apt-add-repository command but that will add “pangolin release” instead of “debian extra” and will create a source entry too – which will give you an error:
W: Failed to fetch http://www.bchemnet.com/suldr/dists/debian/Release
Unable to find expected entry extra/source/Sources in Meta-index file
(malformed Release file?)
If you did then you need to remove the offending
deb-src http://www.bchemnet.com/suldr/ debian extra entry.
That done, add the GPG key and update the apt cache.
wget -O - http://www.bchemnet.com/suldr/suldr.gpg | sudo apt-key add -
sudo apt-get update
sudo apt-get install samsungmfp-driver samsungmfp-data
It will then pick up and install when you plug it in. Samsung themselves provide a 30 odd Mb driver file, here. There are a whole list of the differences here but for me, I prefer Debian compliance and not installing anything I don’t need.
Oh and a big thank you to everyone who sent me suggestions of what to do in San Diego. People can be surprisingly open and friendly – especially within our community.
I hope Dustin Kirkland wont mind me re-posting this but it’s so insightful I felt I must. Poul-Henning Kamp posted this concerning Free BSD development over eleven years ago…
Graham Cluley, a Senior Technology Consultant at Sophos, has a nice blog piece on the Twitter worm from earlier this week. To cut a long story short, he reminds us of the importance of sanitizing inputs.
Still, it was more productive than my week with my Open University module that starts in October – T175 (Networked living: exploring information and communication technologies). The OU can be very Windows dependent but this course seems to be pretty much delivered in Virtual Learning Environment (what the OU calls Moodle). I ran the course DVD, which is a Windows Flash standalone thing which got me to revive the OU Ubuntu Users group, sending out emails, starting a mailing list and trying to get things going again.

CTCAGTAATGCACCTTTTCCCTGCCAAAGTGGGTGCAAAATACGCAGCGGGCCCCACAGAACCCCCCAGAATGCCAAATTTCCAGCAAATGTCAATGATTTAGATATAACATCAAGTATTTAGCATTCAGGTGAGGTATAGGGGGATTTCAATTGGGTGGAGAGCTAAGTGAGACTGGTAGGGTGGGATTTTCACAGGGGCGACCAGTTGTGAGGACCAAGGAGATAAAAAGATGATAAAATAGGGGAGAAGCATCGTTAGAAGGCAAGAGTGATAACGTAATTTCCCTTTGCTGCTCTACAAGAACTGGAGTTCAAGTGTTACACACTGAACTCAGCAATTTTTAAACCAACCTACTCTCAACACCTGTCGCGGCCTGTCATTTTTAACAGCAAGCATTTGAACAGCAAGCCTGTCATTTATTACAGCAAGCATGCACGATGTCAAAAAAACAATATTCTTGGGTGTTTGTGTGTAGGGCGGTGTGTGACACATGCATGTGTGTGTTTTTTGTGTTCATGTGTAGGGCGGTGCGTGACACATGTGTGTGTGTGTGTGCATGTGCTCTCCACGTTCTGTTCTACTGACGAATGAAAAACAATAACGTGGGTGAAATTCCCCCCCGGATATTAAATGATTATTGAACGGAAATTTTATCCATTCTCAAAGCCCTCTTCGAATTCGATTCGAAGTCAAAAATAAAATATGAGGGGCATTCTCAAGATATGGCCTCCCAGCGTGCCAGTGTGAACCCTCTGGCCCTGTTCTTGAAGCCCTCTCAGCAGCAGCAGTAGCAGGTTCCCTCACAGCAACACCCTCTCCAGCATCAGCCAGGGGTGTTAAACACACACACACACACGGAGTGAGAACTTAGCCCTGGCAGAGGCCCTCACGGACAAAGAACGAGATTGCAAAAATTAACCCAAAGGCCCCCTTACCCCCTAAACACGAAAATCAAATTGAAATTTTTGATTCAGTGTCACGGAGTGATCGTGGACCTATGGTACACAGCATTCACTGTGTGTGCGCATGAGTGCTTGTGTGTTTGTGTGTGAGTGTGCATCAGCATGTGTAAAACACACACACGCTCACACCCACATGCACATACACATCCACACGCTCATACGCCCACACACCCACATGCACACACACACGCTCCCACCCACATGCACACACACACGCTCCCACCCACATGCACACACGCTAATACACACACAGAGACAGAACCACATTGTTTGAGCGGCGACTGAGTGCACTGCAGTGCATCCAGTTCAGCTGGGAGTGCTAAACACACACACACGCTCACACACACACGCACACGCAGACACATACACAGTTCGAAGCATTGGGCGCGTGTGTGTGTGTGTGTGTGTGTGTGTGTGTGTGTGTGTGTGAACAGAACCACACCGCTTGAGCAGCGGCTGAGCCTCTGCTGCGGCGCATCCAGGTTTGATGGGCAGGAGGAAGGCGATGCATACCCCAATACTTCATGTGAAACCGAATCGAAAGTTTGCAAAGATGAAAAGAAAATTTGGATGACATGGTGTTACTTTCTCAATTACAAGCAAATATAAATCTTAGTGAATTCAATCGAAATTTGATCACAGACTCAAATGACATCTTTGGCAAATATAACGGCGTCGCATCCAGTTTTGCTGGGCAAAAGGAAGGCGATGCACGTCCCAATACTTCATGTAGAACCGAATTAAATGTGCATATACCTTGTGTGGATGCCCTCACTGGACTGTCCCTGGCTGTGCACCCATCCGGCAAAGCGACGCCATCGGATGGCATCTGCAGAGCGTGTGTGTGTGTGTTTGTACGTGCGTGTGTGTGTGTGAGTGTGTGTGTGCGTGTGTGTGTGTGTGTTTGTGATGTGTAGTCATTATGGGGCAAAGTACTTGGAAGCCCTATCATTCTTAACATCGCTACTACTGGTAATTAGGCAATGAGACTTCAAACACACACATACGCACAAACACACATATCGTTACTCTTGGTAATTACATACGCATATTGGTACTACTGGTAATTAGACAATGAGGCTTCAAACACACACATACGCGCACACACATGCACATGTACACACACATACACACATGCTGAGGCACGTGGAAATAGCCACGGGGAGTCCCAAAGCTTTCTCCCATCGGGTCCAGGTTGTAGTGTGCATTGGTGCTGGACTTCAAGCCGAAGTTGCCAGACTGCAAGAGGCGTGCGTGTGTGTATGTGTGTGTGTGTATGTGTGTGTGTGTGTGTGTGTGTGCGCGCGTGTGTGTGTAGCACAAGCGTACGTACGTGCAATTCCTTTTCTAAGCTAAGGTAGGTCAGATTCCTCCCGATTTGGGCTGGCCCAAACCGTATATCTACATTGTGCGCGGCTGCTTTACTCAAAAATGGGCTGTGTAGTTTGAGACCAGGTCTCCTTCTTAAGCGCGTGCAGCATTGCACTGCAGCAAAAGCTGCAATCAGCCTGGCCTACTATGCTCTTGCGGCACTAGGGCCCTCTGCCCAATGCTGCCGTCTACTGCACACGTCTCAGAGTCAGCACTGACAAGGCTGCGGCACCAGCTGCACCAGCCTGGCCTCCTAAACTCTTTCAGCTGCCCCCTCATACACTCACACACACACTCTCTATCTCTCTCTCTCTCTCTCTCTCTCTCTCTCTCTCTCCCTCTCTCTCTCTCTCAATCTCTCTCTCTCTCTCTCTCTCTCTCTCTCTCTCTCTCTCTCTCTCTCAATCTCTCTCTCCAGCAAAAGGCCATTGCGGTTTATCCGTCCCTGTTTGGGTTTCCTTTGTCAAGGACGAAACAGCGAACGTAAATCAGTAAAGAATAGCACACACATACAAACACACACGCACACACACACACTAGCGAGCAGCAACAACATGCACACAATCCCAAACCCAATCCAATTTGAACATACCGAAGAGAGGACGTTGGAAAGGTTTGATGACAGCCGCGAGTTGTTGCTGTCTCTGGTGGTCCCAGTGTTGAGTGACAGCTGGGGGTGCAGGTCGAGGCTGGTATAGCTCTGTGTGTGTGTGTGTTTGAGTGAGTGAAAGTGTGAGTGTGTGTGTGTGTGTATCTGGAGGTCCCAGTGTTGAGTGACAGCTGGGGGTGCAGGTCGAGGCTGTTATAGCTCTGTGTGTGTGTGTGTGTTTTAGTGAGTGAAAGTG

So why was it unproductive? Well, I haven’t booted Windows in ages – there were a million updates, one of which was for the wireless driver. Update completely borked the wireless and I wound up restoring the drive. That aside, one thing I really like about Ubuntu (and most distributions) is a centralised update manager – Windows has Adobe, Java, Windows Update, Firefox and McAfee all trying to pull updates at the same time. It makes the system completely unusable for the first ten minutes it’s on!
Any way, I decided to build a new WordPress theme. Same colour scheme, more rounded edges – should be available in the next few days.
Two things that improve my bash productivity – stopping the cursor keys inserting characters in vim and history search in bash.
Edit ~/.vimrc or /etc/vim/vimrc (for system wide) and add turn off vi compatibility:
The latter can be improved by editing ~/.inputrc (or /etc/inputrc for everyone). Pressing the up key scrolls through all the commands you’ve typed but by adding:
You can type the first letter or two and get the command you need, so if you typed “mysql -u root -p” last Tuesday but can’t remember the options, typing “my” and pressing the up key will find it.
I was talking with someone yesterday who is hacking a WordPress theme together. If you work with web sites, being able to run a site locally allows testing, experimentation, developing new themes and even just checking that a software update isn’t going to break your site. You might want to keep a web application on a local network and away from the Internet – such as StatusNet, a Wiki or a project management application. All we need is to install a LAMP stack – Linux Apache MySQL and PHP. We’ve already got the “L”! So let’s walk through installing WordPress. Continue reading Install web applications locally on Ubuntu